Hi, my name’s Jim and I am the Delivery Manager at Digital First. It’s my job to ensure that the Digital First ship sails smoothly so we can deliver a wide-reaching, diverse range of digital services to Brighton and Hove residents.
When I joined the Digital First team in December 2017 I was surprised to find the team had grown from 4 members in January to 27 members at the end of the same year. That’s a whopping 575% increase. The ship that I was hired to help sail had grown from a dinghy to an ocean liner.
Increased size means increased complexity in our processes, interactions and tools, all of which throw up their own interesting challenges. What struck me most about the rapid team growth though was that it shows a commitment by the council to transform the Brighton & Hove digital services landscape. It shows a commitment to offer residents responsive new digital channels into council services so they don’t have to spend time on the phone or queueing at council offices.
The strategic decision to build these new digital services on a ‘low-code’ platform means that we can develop new applications rapidly without the overheads associated with more traditional programming environments. Developing rapidly means we can prototype, test and deliver ideas in shorter cycles, and ultimately deliver more.
Already we have delivered online services for rubbish collection and schools admissions this year. There is much more in the pipeline, not least a revamp of the entire council website which you’ll see across lots of different services this coming year. We are constantly looking to deliver the greatest value in what we build. That value could be in terms of efficiency, or cost savings, or developing applications for wide-reaching, high-transaction services that add value to as many residents as possible.
We also have a keen eye on how we can innovate for the benefit of our residents, an example being our Internet of Things (IoT) project: placing bespoke digital devices into sheltered housing that can detect changes in the environment. We plan to use these devices to check for signs of residents struggling to heat their home, and to automatically alert someone to check in with them.
The digital world doesn’t stand still. We are excited to be moving with it, all the time looking for opportunities to deliver great digital services across Brighton and Hove.
Last Tuesday, Khalid, our Mendix lead, and I stepped out of our comfort zone and on to the stage for a question and answer session at a Mendix event in London.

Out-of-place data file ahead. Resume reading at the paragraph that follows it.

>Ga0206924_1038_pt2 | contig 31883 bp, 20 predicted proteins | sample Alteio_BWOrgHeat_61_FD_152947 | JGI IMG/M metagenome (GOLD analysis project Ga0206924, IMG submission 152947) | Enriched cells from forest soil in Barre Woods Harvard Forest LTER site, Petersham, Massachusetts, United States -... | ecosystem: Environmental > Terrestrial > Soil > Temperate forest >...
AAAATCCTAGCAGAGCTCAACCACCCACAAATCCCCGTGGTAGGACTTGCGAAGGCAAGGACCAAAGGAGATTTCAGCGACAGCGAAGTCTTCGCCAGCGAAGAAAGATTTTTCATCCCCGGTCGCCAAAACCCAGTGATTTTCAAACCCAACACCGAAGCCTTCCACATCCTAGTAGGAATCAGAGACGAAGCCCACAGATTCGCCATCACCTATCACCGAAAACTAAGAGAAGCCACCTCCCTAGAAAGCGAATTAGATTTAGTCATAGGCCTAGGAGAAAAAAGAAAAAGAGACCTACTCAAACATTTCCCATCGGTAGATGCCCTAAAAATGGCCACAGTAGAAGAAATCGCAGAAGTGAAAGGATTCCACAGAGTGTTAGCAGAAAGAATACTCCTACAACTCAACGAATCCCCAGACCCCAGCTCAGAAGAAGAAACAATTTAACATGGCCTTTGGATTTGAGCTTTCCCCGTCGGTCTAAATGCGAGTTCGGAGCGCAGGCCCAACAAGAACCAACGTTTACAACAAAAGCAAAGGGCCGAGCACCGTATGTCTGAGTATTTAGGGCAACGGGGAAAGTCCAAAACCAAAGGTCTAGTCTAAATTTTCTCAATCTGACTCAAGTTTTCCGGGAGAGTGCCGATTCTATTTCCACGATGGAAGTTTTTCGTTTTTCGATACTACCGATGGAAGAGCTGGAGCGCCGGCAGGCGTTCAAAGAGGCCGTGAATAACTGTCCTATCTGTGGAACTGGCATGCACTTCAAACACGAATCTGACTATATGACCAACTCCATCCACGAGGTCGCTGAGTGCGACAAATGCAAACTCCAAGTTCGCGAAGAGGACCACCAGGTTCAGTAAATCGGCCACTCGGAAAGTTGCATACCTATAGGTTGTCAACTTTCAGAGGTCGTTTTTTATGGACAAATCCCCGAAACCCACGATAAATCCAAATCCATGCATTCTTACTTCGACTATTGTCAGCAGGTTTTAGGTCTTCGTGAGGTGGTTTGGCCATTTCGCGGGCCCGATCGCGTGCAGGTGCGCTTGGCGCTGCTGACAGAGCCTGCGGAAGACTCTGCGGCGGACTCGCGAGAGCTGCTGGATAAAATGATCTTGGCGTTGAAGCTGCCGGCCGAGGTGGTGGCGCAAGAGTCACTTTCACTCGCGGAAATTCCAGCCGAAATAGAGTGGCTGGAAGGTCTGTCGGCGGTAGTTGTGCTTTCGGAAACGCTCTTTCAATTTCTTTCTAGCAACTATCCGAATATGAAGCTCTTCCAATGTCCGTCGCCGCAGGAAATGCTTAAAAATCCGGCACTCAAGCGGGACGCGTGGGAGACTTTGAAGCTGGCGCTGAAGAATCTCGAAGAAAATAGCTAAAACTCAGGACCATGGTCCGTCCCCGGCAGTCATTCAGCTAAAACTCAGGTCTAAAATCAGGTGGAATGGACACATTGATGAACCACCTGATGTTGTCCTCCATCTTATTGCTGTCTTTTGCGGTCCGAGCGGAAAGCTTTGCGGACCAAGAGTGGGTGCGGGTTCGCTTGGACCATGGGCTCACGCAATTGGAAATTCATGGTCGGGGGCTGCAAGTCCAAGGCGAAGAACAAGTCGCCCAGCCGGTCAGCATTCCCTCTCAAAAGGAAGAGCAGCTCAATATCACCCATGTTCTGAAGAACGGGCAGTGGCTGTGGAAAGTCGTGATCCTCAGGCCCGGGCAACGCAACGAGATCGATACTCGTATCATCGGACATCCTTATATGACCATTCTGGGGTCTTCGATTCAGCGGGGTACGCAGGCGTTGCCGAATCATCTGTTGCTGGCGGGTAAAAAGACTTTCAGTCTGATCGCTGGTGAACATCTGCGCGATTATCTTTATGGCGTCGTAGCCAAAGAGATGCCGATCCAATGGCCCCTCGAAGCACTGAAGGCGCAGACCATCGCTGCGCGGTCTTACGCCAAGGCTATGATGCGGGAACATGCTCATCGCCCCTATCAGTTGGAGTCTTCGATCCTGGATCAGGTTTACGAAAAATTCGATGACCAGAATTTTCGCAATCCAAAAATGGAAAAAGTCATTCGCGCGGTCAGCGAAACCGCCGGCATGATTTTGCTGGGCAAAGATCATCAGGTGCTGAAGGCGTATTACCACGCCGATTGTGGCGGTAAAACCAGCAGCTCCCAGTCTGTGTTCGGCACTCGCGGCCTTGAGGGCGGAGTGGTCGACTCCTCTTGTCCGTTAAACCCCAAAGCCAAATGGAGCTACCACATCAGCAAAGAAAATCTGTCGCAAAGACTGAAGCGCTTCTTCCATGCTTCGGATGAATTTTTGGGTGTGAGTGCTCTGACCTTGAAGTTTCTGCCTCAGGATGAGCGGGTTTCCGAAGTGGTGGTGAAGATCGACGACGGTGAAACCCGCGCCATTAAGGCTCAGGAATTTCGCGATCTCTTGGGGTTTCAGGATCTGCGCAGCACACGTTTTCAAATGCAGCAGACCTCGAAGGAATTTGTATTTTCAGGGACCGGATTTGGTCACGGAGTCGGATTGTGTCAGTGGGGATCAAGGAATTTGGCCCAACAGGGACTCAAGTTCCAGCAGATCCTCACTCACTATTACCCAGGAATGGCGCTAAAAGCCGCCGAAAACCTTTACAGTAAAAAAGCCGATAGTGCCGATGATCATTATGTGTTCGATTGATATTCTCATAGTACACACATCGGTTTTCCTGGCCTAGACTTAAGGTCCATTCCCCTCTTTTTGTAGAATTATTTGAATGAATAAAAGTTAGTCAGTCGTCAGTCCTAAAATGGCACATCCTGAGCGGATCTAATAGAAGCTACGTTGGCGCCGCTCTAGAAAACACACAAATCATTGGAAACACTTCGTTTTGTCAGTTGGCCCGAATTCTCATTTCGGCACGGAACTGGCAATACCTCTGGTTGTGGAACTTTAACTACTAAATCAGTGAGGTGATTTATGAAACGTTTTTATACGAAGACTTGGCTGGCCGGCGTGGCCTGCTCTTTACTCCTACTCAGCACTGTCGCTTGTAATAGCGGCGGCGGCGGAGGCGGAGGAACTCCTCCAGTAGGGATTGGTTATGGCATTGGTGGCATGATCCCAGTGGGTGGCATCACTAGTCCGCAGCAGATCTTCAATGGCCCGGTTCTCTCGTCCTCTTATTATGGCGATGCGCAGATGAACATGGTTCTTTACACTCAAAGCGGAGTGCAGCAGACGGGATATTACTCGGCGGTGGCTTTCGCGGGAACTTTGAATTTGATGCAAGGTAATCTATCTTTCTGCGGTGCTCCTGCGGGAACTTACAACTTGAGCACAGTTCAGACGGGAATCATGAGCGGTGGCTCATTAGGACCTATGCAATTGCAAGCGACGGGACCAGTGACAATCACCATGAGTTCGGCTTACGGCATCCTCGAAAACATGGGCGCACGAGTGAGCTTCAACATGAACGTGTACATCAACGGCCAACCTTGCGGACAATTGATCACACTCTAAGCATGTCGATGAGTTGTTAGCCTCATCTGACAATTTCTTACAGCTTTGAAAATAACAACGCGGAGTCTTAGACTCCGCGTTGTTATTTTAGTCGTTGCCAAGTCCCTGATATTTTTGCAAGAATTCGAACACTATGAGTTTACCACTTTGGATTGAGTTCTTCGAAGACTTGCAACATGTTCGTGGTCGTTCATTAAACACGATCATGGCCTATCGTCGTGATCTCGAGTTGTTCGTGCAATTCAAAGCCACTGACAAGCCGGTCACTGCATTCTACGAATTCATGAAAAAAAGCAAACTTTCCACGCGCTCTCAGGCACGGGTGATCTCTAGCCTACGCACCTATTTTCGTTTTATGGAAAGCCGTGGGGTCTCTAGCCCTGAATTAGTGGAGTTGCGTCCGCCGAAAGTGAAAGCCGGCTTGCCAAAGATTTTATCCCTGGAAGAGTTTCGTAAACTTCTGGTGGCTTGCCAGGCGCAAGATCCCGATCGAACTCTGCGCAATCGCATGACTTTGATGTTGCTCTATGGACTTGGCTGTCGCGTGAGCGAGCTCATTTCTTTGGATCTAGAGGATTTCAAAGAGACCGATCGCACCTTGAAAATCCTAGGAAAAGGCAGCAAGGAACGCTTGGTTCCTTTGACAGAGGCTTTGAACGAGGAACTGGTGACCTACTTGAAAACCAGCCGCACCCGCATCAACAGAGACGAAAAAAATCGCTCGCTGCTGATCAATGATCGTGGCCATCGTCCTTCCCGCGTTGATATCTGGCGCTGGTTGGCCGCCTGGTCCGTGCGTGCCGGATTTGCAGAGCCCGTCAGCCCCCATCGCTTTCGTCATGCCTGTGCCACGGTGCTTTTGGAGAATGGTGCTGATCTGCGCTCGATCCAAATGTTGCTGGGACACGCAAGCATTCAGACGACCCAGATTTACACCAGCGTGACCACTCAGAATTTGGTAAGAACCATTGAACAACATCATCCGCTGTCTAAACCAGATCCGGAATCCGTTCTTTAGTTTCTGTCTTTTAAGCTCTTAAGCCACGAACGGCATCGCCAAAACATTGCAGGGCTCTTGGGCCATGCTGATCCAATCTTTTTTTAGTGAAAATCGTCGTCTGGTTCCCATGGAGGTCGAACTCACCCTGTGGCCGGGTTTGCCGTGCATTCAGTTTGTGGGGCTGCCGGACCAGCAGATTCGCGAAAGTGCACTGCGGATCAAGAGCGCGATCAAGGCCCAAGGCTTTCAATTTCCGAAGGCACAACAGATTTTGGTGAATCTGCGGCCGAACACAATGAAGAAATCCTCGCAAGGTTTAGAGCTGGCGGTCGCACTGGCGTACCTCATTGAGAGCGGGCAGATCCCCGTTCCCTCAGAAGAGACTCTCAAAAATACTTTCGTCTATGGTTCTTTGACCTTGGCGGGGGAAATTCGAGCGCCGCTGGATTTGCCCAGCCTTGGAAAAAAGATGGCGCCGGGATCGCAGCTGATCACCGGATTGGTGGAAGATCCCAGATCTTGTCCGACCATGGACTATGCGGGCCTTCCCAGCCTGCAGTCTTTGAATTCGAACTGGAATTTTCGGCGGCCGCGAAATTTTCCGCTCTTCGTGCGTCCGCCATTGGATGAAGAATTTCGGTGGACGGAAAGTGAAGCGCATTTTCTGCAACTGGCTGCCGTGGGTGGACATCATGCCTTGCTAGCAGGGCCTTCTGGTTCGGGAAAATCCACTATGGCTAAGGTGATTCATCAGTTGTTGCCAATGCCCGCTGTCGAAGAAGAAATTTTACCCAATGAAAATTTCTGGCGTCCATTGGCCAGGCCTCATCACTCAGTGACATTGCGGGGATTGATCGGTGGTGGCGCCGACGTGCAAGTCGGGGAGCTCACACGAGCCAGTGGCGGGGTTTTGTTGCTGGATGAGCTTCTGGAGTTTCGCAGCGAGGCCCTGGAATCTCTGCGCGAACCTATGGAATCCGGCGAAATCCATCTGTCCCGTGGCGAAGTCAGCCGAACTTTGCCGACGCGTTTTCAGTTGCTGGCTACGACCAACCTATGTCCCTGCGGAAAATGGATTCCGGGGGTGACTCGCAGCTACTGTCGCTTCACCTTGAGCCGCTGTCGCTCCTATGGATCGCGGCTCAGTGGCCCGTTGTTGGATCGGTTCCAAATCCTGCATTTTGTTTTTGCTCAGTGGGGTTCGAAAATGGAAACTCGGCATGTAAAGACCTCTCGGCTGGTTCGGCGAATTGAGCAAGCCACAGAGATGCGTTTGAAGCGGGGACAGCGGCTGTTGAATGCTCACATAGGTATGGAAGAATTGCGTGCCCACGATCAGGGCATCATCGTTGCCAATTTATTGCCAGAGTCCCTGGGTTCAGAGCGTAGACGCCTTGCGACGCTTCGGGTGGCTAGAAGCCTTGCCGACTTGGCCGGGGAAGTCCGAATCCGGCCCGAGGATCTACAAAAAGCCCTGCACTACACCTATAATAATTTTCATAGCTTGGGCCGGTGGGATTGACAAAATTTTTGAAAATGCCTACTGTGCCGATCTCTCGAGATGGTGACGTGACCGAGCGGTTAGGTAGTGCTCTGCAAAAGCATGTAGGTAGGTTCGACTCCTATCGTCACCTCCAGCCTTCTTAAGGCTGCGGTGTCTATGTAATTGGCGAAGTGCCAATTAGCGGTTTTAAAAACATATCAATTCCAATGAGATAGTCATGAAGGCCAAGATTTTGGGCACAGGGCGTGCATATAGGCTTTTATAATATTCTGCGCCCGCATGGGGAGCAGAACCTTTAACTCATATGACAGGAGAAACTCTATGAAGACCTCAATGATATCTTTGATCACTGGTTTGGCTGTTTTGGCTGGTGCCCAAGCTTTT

Mendix is the low code platform that we are using to develop our digital services. We have been building up our in-house skills gradually under Khalid’s watchful eye. Khalid has previously worked with Mendix in the financial services sector.
The team at Mendix invited us to the event to talk about our experience at Brighton & Hove City Council – warts and all. We were on stage with John from Knowsley Council who also use the same platform.
John, Khalid nor I, would normally seek out the limelight, so this was very much a case of doing something that makes us uncomfortable, to challenge ourselves.
Before we went up, and in typical tech style, we both looked at the heart rate monitors on our watches. Interestingly, my heart rate was 64 and Khalid’s was 113, perhaps I was born for the big stage after all!
We answered questions about Digital First’s successes so far, like Report a Problem, and how we user test in the library. We also talked about building an academy to train staff and increase the number of Mendix developers in the UK.
All in all, we coped well with the questions and audience feedback was good.
The day ended with a dinner discussion around digital transformation, where there were guests from many public and not for profit organisations. There was also a lively discussion about the way forward, which has been covered in the Nimbus Ninety blog.
Without the spotlight on us, we were most definitely back in our comfort zone.
I wrote a few months ago about the new data protection laws coming in. We have been working with our Data Protection team to design these changes to the applications and forms on our website.
Interpreting new laws is difficult. No-one has been assessed yet by the governing body; the Information Commissioner’s Office (ICO). Our Data Protection team are understandably cautious, as although the ICO is keen to stress that this is not all about fining companies for breaches, we need to be careful so that we don’t risk public money. They felt that we had to make all of the information visible to the customer on the page before they agree to continue rather than use a button where you “click here to learn more” if you choose.
Our first designs were simple but long. They met the requirements but did not improve customer experience. For example, if you report fly tipping in your street and provide contact details to know when it is cleared, do you really want loads of writing to appear before you can hit “submit”? Would you even read it?
Luckily, while we were talking about this with the Data Protection team, Google started to roll out their own designs. They did use “learn more” buttons so we all felt reassured and have adapted our designs to suit. Here is an example of the new design in progress:
This is a big step forward achieved by good co-working across the organisation.
Once we have a couple of versions better designed by our UX and Digital Content team and agreed by our Data Protection team, we’ll be testing them with residents.